Surging investment markets pumped $14.7 billion into Pennsylvania’s largest pension plan in the past fiscal year, a 24.6% gain hailed as a record by senior staff at the beleaguered school retirement agency, even though its gains trailed the stock market and many other public plans.
So will state and local taxpayers finally get a break, after pumping nearly $5 billion this year alone into the plan, known as PSERS, capping 17 straight years of increasingly costly support?
That would be no. PSERS on Thursday presented the state with yet another increase in the “employer contribution” rate split by school districts and the state government in Harrisburg, costing taxpayers an additional $119 million, according to the agency’s estimate.
PSERS — the Public School Employees’ Retirement System — now plans to collect a levy of $35.26 for every $100 paid to school staff next year. That’s up about 1% from $34.94 last year, and the total is about double what the average state and local government pension plan collects, according to data from Boston College’s retirement plan database.
(Most school staff pay another $7.50 per $100 of their pay to the plan from their paychecks, or $8 per $100 if hired since 2011.)
In total dollars, the increase works out to about $119 million, based on today’s payrolls. It will cost more, if schools collectively add staff this year, as PSERS expects, and boost their pay, as required under union labor contracts.
The more teachers are paid, the bigger their pensions, and the more PSERS collects from taxpayers to help fund them, under state law.
But why does the $73 billion plan need extra millions this year, when it has lately collected so many extra billions?
The outside experts from Buck Consultants and senior PSERS staffers who crunch the numbers spent part of Thursday morning explaining the intricacies of their calculation to board members gathered in Harrisburg and by remote video for a two-day meeting.
For one thing, PSERS doesn’t take all its gains — or losses — in the year they happen. Under the current pension law, they are spread over 10 years. The idea is to “smooth” gains and losses so payments don’t change radically from year to year, and the state and school districts can budget more easily.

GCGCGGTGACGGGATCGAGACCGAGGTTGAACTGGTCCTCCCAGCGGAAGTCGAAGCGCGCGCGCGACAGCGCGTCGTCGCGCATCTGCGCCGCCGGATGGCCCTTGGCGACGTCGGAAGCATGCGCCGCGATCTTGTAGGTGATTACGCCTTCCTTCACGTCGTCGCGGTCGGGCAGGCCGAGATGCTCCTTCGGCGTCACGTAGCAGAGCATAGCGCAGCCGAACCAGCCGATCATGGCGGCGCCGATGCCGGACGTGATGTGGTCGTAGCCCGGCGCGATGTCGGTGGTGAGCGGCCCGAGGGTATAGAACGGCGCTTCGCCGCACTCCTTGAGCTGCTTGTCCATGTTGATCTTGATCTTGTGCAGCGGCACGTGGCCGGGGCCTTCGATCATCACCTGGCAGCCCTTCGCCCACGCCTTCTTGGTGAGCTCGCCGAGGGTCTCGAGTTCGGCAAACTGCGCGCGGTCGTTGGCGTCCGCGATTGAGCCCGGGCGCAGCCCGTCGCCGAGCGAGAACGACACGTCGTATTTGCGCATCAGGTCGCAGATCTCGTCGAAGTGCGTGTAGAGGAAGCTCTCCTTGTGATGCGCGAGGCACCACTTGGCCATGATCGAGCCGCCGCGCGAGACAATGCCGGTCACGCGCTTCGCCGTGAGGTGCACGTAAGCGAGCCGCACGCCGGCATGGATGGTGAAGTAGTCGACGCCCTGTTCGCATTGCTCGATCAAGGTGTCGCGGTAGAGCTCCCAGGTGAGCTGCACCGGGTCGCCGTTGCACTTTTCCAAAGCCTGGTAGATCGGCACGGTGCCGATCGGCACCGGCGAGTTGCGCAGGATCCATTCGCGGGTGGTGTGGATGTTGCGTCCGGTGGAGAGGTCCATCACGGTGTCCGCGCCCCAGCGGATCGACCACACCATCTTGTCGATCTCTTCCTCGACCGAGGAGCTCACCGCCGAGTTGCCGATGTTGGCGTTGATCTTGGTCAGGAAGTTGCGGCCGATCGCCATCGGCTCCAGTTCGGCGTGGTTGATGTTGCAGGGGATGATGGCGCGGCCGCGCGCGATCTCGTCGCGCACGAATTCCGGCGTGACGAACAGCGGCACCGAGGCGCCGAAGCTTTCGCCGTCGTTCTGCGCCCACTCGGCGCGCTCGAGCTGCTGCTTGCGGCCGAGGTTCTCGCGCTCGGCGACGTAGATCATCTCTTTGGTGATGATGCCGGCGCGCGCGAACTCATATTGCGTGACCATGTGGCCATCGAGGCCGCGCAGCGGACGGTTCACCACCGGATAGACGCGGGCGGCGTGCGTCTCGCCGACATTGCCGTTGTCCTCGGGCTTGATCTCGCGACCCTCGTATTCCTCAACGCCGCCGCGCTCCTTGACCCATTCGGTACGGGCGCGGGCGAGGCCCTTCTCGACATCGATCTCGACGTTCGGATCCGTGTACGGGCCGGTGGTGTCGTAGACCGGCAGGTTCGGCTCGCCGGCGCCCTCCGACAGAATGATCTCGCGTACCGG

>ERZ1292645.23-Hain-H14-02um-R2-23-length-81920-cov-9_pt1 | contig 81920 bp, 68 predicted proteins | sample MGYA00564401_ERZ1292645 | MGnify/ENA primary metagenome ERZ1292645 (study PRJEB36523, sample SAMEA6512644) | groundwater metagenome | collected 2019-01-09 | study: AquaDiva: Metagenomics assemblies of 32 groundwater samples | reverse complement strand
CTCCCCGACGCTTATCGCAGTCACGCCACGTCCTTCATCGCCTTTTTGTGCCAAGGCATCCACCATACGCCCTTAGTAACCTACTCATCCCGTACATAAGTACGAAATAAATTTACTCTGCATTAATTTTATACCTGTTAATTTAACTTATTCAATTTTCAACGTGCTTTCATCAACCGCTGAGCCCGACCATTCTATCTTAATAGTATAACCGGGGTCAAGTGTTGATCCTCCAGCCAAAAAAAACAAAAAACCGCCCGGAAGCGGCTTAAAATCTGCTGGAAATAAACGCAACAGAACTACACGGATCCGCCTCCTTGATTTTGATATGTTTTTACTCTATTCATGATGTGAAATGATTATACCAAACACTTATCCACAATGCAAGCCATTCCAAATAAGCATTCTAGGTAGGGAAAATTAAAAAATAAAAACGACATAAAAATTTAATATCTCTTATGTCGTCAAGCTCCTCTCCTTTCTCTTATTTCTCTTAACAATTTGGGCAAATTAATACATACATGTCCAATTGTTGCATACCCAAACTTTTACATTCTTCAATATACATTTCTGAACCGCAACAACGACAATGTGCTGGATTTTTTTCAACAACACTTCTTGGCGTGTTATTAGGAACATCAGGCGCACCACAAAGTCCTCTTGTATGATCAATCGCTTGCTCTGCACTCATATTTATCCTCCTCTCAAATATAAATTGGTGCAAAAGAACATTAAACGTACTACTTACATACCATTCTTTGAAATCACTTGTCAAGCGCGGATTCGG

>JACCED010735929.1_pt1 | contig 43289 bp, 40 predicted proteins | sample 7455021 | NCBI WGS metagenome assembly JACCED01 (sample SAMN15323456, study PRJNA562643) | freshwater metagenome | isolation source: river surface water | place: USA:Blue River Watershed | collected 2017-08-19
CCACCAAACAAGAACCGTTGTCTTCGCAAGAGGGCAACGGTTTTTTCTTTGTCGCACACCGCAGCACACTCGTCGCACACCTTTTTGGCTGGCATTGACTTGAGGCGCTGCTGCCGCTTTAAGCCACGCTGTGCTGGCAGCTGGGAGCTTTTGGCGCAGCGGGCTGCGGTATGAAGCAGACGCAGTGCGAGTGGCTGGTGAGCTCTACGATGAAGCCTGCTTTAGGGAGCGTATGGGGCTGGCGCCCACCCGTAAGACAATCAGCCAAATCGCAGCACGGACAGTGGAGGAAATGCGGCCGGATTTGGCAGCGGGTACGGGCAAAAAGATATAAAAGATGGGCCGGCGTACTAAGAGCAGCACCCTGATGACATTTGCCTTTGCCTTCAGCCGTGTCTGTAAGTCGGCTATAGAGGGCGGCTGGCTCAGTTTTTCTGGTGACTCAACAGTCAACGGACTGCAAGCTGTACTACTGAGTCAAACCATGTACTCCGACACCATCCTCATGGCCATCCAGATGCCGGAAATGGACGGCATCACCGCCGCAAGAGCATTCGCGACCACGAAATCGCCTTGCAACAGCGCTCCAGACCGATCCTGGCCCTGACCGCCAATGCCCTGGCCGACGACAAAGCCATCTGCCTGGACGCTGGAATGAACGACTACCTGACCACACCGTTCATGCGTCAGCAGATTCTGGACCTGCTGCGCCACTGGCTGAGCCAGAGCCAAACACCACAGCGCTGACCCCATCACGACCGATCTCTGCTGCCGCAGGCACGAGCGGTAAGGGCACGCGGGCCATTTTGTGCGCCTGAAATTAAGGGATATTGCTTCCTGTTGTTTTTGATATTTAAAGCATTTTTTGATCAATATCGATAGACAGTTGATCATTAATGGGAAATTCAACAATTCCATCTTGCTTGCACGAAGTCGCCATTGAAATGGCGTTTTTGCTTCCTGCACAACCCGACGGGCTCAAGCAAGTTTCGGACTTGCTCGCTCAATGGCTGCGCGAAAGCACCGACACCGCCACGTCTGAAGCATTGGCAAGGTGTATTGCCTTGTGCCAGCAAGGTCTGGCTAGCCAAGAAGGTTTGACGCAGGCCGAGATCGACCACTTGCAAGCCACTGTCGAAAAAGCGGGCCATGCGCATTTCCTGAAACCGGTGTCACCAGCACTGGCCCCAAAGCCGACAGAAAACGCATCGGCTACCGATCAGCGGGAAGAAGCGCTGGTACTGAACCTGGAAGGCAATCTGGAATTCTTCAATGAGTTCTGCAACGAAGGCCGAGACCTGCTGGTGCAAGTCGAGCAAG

So only $1.47 billion of the year’s $14.7 billion gain will be credited to the plan for “contribution” purposes next year, a fraction of the $7 billion paid out to pensioners. (The calculation mixes that recent return with fractional gains and losses from the previous nine years.)
On the bright side, 2021′s results should reduce PSERS’ needs for the next nine years as it is added to future calculations.
Also, PSERS this year voted to reduce its target investment performance to 7% a year from a previous 7.25%, the latest in a string of cuts due to advisers’ uncertainty that investment markets can continue to rise as strongly as they have since the “Great Recession” of 2008-2009.
In predicting lower returns, PSERS says it is obliged to charge more, because it is assuming it will make less money by investing, and needs more from somewhere else.
The rate also went up more than it would have because more working teachers retired or quit last year, slowing the growth of the school payroll that contributions are based on, said Brian Carl, PSERS’ chief financial officer.
PSERS predicts the contributions it extracts from employers will continue to rise, at slowing rates, until about 2035. By then the plan hopes to have built up enough investment assets that it can start charging less each year, instead of more.
Despite these daunting finances, some trustees said they’d like to see PSERS increase the pensions it pays out.
Chris Santa Maria, the Harriton High School teacher and former union president who heads the PSERS board, said he’d especially like to see an increase for older staff who retired before pensions were boosted by the state in 2001. They haven’t had a pension raise since fiscal year 2003, and are especially vulnerable to rising inflation, Santa Maria said.
Republicans on the board warned the legislature is unlikely to do that for the plan, which already faces a $40 billion-plus shortfall of liabilities over assets to pay them with — even after 2021′s windfall.
“I’m not sure there would be an appetite to make any legislative changes now,” said Stacey Connors, an aide to trustee Sen. Patrick M. Browne (R., Lehigh), who represents the senator during his frequent absences from board meetings.
But fellow trustee Sue Lemmo, a Curwensville art teacher and union leader, said she’s worried lower pension guarantees for recent hires adopted since 2010 are driving middle-aged teachers out of the profession and scaring away college graduates.
“That’s why you’re teaching,” she said, “because at the end of your career you are gonna have this pension.” She predicted a “mass exodus” as more people realize guaranteed pensions for recent hires won’t be enough to fund their expected retirements.
It fell to Carl, PSERS’ chief financial officer, to put higher charges in a happier context.
The system had predicted a larger increase than the one it is imposing, he pointed out. The increase in the rate is also “below inflation,” this time, he added, and will hopefully stay low over the next couple of years. It may even decline after 2035, if recent trends hold, he said.
Carl also predicted that school district business managers, who must face property taxpayers’ annual wrath at rising PSERS payments, “are going to be happy with these results,” compared to worse-case projections.
But, he admitted, “I know they’d rather see a decrease.”